Corruption captures headlines, month before poll, as usual
The polls a month before each election usually did not accurately predict the final results.
By GIL STERN STERN HOFFMAN
February 28, 2006 02:52
2 minute read.
tzahi hanegbi 298.88.
(photo credit: Ariel Jerozolimski)
A month before the March 28 election, most of the political headlines in the newspapers are about the alleged corruption of the candidates, including Acting Prime Minister Ehud Olmert, Minister-without-Portfolio Tzahi Hanegbi and Likud MK Nomi Blumenthal.
The headlines a month before the last few elections were similar and the polls a month before each election usually did not accurately predict the final results.
A month ahead of the January 28, 2003 election, the headlines were about the scandal of Blumenthal buying hotel rooms for Likud central committee members in Ramat Gan's City Tower Hotel and Labor MK Yuli Tamir misusing funds of the Peres Peace Center that she headed.
The Tamir report was published by journalist Yoav Yitzhak, who first published the story in the headlines last week about State Comptroller Micha Lindenstrauss's investigation into the sale of Olmert's apartment.
Just like Labor chairman Amir Peretz is working nowadays to unify the ranks of Labor, the headlines three years ago were about Labor candidate Amram Mitzna's efforts to unify the party despite the opposition of MK Binyamin Ben-Eliezer.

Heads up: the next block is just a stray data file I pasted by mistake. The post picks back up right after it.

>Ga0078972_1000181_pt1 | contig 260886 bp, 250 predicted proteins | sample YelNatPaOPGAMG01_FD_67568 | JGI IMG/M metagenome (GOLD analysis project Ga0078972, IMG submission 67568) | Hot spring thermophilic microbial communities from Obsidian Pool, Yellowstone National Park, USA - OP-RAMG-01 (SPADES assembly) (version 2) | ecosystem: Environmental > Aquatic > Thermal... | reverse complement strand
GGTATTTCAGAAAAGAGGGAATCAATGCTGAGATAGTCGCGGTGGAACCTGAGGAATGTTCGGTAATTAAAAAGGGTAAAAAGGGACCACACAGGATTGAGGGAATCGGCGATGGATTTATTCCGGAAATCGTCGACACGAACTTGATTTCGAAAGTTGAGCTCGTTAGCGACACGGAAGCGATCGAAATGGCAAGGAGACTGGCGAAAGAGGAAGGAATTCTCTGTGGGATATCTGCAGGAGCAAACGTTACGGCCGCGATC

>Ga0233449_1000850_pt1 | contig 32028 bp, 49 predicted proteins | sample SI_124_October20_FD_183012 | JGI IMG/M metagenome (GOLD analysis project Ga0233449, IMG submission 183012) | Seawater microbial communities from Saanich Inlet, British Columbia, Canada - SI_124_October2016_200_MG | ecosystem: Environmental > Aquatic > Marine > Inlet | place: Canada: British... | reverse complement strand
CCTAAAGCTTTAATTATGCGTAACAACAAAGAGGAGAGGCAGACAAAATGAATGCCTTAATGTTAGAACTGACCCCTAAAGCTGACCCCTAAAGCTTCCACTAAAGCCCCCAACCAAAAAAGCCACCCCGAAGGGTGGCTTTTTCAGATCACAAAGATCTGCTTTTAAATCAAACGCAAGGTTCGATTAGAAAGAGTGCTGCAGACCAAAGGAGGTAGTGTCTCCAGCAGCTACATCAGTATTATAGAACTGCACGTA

The Jerusalem Post published a story about how the Likud was the only party that hadn't built an English-language Web site because Blumenthal was in charge of building the site. In this election too, the Likud is the only party that still lacks an English site.
The Likud was ahead in the polls by 15 mandates but was gradually falling. The Likud hit rock bottom three weeks ahead of the election when a story broke about Prime Minister Ariel Sharon receiving an illegal loan from his friend Cyril Kern, but the party bounced back in the polls after Central Elections Committee chairman Mishael Cheshin pulled the plug on a press conference Sharon called to explain the loan.
A month ahead of the May 17, 1999 election, the star of the corruption headlines was Shas leader Aryeh Deri, who was convicted of bribery and sentenced to four years in prison. Ehud Barak's One Israel Party led in the polls but not by as many mandates as the party ultimately won.
In 1996, prime minister Shimon Peres signed an accord a month ahead of the May 29 election to end Operation Grapes of Wrath against Hizbullah in Lebanon. Likud chairman Binyamin Netanyahu accused Peres of sacrificing Israeli security for the election, using similar language to what he uses nowadays to attack Olmert.
Peres led Netanyahu in the polls by a few percent. A few days ahead of the race, Peres guaranteed his victory on national television. Netanyahu's victory was not clear until all the votes were counted.